After spending more than two decades selling RVs, a sales manager in his early 60s wants to retire, buy a big motorhome and take the cross-country trip of a lifetime. To make that dream possible, he must first sell his suburban house -- a plan he hopes to accomplish this spring.
But like most would-be home sellers, the RV salesman has lots of prep work to do, says Sid Davis, the real estate broker representing him. He must de-clutter, clean carpets, paint and arrange for a myriad of small repairs.
"It's always an uphill battle making a house market worthy, especially if you've lived there a long time and have lots of junk," says Davis, author of "Home Makeovers that Sell" and other books on real estate.
Of course, not all sellers have the luxury of ample lead time. But he says sellers who do have sufficient time should take full advantage.
"When you have so much money at stake, why risk razor-thin timing? Remember, too, that selling a house in "as is" condition puts you at a tremendous disadvantage," Davis says.
So long as the economic recovery shows sustained strength, Davis predicts that this year's spring housing market should remain a positive one for sellers in many areas. Still, he says those who prepare now to jump-start an early spring sale will probably fare better than those who delay.
Here are a few pointers:
-- Engage a listing agent as early as possible.
"Ideally, you'll start prepping your property at least three months before you expect to list," Davis says.
Once you know you're definitely going to move, he says it's prudent to begin interviewing prospective listing agents and then to promptly select one to represent you.
"People who have enough time to get all their ducks in a row and use it wisely have a huge advantage over those who start late," Davis says.
One reason to start early is to give your listing agent enough time to help you strategize on the best steps to maximize your sale, whether these involve replacing a worn kitchen floor or rehabbing a deck. Also, the agent can exercise more care in selecting the right listing date.
"People who try to line up contractors to squeeze in their job at the last minute are more vulnerable to exploitation and can't be as picky about who they hire," Davis says.
-- Request data on selling times.
Suppose you're an IT specialist for a national consulting firm who's accepted a promotion in a faraway state. You have seven months to relocate. How can you estimate the time needed to go from list to sale?
Dorcas Helfant, a former president of the National Association of Realtors (www.realtor.org) recommends you ask your agent for statistics on the average selling times for homes in your neighborhood.
"Keep in mind that the only numbers that are relevant are those for your own community. National statistics don't matter," Helfant says.
Take these local numbers, known as "days on market," and chart them over a six-month period.
"If your market is cooler than before, you'll want to give yourself at least one extra month beyond the average selling time to ensure a smooth transition," Helfant says.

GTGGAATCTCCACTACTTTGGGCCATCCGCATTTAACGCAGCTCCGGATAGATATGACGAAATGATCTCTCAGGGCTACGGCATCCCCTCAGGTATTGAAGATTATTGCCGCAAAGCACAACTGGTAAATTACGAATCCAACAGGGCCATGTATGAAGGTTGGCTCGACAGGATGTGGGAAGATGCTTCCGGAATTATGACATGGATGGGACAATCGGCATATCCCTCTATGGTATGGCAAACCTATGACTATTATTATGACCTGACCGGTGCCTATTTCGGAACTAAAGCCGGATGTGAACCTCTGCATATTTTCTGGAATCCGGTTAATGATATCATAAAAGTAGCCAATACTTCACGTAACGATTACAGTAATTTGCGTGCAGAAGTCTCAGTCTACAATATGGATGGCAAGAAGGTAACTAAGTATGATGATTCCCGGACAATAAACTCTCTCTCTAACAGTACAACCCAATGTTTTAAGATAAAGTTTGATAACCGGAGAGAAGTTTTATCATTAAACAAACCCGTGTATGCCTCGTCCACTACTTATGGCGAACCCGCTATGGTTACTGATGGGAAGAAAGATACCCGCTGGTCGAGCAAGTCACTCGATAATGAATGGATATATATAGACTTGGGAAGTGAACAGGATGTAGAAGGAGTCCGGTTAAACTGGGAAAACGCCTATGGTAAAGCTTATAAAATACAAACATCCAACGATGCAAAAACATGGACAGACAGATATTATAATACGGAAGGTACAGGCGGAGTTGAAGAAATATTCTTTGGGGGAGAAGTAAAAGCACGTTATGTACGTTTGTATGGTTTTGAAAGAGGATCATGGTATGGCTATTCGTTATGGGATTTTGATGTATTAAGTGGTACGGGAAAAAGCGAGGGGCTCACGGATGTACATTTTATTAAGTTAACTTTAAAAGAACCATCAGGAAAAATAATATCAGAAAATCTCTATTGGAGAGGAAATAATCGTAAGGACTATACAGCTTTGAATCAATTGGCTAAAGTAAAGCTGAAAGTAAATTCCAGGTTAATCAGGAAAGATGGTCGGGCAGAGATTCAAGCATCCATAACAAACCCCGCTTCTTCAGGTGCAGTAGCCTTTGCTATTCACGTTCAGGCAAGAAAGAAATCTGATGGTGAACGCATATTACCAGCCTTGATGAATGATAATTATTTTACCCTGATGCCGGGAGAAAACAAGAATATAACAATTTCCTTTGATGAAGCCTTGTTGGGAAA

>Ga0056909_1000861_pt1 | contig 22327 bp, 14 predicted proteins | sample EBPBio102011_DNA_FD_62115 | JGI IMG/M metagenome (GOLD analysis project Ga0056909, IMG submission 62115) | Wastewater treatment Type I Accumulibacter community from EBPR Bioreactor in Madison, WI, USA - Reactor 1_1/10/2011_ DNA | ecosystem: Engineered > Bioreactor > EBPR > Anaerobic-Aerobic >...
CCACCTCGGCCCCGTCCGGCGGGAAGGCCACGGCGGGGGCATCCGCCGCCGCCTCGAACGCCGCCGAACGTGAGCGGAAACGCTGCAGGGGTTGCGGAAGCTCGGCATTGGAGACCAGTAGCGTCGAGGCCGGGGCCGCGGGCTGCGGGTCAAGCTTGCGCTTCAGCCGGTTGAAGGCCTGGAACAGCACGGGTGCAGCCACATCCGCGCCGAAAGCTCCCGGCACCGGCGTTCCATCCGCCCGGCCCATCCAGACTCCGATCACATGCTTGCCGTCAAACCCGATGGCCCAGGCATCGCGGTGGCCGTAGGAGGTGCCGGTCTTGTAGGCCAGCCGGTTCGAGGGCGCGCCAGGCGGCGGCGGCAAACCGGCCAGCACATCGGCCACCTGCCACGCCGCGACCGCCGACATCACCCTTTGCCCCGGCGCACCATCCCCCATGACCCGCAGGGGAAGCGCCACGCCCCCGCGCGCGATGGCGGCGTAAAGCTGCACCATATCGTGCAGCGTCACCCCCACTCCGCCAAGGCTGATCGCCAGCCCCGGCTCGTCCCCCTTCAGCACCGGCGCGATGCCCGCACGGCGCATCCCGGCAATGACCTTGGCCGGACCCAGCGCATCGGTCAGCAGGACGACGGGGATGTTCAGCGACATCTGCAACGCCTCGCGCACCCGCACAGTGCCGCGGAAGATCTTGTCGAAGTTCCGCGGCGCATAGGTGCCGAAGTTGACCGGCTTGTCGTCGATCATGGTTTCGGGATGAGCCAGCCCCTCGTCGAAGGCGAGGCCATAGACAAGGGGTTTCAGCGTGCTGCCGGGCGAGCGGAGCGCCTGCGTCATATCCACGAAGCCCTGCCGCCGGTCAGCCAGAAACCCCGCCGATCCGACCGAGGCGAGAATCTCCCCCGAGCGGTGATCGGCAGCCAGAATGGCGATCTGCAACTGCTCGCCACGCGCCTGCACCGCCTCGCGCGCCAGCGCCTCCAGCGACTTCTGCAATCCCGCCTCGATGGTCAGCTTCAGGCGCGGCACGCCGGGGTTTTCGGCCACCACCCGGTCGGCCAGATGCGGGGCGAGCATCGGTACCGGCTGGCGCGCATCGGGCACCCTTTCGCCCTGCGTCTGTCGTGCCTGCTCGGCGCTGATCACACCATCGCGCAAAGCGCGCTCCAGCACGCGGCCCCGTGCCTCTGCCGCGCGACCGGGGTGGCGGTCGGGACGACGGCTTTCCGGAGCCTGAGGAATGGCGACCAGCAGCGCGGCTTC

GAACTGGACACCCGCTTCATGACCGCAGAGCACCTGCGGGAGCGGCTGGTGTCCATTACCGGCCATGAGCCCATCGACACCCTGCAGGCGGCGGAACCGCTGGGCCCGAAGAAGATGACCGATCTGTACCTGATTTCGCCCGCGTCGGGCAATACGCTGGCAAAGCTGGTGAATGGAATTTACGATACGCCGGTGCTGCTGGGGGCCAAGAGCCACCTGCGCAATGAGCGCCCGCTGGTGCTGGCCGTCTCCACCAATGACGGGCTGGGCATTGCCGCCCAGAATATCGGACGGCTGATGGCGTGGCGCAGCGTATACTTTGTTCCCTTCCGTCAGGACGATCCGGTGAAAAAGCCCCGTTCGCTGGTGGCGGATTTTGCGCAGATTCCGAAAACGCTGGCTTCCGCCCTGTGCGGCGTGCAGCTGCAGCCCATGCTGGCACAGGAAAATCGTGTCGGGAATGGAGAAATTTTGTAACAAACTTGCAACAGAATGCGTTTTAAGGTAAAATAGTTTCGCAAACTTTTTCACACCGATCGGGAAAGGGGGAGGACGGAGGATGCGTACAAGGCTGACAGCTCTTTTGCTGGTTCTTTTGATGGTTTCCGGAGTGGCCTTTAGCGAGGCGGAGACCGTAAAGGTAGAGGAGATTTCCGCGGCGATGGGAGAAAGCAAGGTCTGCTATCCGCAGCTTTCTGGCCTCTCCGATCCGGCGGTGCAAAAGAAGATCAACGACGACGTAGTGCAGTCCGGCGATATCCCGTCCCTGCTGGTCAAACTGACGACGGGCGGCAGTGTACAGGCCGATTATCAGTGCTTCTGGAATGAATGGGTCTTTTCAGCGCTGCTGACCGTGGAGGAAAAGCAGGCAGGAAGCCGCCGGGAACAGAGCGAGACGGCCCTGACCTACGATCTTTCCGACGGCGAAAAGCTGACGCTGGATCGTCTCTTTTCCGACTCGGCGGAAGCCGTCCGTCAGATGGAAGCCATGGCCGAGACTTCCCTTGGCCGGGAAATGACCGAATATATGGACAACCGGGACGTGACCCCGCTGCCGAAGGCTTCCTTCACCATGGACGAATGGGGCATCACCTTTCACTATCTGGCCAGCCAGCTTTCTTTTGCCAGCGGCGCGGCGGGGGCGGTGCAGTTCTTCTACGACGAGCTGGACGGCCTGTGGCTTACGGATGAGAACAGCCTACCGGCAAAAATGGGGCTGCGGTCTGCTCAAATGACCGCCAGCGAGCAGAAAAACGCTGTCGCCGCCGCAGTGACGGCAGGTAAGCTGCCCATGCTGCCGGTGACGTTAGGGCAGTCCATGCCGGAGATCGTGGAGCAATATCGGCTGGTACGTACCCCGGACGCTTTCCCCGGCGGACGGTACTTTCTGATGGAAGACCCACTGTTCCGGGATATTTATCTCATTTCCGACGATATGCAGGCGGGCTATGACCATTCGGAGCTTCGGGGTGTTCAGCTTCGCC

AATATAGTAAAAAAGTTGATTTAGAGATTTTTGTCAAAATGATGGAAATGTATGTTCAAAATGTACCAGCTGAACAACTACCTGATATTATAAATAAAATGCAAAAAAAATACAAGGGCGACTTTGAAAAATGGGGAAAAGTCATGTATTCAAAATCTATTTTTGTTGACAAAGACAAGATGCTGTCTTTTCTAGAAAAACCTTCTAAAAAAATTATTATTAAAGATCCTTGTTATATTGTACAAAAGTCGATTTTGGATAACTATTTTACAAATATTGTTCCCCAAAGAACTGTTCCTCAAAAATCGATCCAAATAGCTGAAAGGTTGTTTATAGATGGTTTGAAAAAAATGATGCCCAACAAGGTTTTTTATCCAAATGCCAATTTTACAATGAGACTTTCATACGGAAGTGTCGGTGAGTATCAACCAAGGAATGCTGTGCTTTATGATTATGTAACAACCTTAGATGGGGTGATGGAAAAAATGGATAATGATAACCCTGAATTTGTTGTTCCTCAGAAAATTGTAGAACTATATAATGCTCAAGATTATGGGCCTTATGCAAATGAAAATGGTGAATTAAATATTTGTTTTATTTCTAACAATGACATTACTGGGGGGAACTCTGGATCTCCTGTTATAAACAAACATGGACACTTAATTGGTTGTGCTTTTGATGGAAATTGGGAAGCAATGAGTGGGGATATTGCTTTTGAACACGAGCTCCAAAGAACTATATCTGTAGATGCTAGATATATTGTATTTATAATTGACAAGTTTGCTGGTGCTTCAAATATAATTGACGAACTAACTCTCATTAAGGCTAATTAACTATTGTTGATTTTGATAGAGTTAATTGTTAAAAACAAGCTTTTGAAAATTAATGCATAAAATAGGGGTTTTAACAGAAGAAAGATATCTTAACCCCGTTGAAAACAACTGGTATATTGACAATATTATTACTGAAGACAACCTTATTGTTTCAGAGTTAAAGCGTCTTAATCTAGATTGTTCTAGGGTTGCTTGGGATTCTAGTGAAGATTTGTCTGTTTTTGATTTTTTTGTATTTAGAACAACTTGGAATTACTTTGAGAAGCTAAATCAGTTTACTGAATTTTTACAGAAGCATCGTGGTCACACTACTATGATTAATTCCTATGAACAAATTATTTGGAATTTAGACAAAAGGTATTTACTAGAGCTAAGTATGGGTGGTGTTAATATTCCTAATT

-- Begin your packing process early.
In his experience, Davis says a majority of home sellers don't see the point of packing early for their move.
"Let's face it, we humans usually wait until the last inning to mobilize. We're a deadline-oriented species," he says.
Besides painting and repairs, nearly all sellers need to go through an exhaustive clearing-out process to ensure their property doesn't seem crowded. Your first step, Davis says, should be to remove any excess furnishings, like a large recliner or an oversized china cabinet. Then box up smaller items and position them neatly in your garage or a rented storage unit.
"It's very easy to underestimate how long it takes to go through all your personal things ... trust me, you won't miss all that extra stuff you've packed away," Davis says.
-- Give yourself extra selling time when moving to a brand-new home.
These days it's uncommon for a builder of new homes to sign a sales contract with a prospective buyer that's conditional on the sale of the buyer's property. This is called a "contingent contract."
"If the builder has a hot subdivision, he doesn't want to mess with contingent buyers," Davis says.
Consequently, those who seek to buy a place in a popular new subdivision take the gamble that they'll sell their current property before the builder has completed the new one. But that's better than the alternative.
"Buyers who don't have a contingent contract and can't afford to carry two homes at once are putting themselves in financial jeopardy. If they can't go forward with the new home purchase in a timely way, they could both forfeit their deposit and lose their dream home," Davis says.
Because it can take months to construct a house, some new-home buyers wait longer than they should before trying to sell their current property, according to Davis.
"The sales contract may let the builder finish construction late but give you little grace time to get your old place sold," he says.
Many listing agents urge sellers who intend to move to a brand-new home to be extra cautious in estimating how long they'll need to sell. It's better to be ready to move early, they insist.
"Granted, if you sell earlier than expected you might have to take a short-term rental or move in with family temporarily. But the hassles of interim housing are a lot better than the disappointment of surrendering your chance for a wonderful new house," Davis says.
(To contact Ellen James Martin, email her at firstname.lastname@example.org.)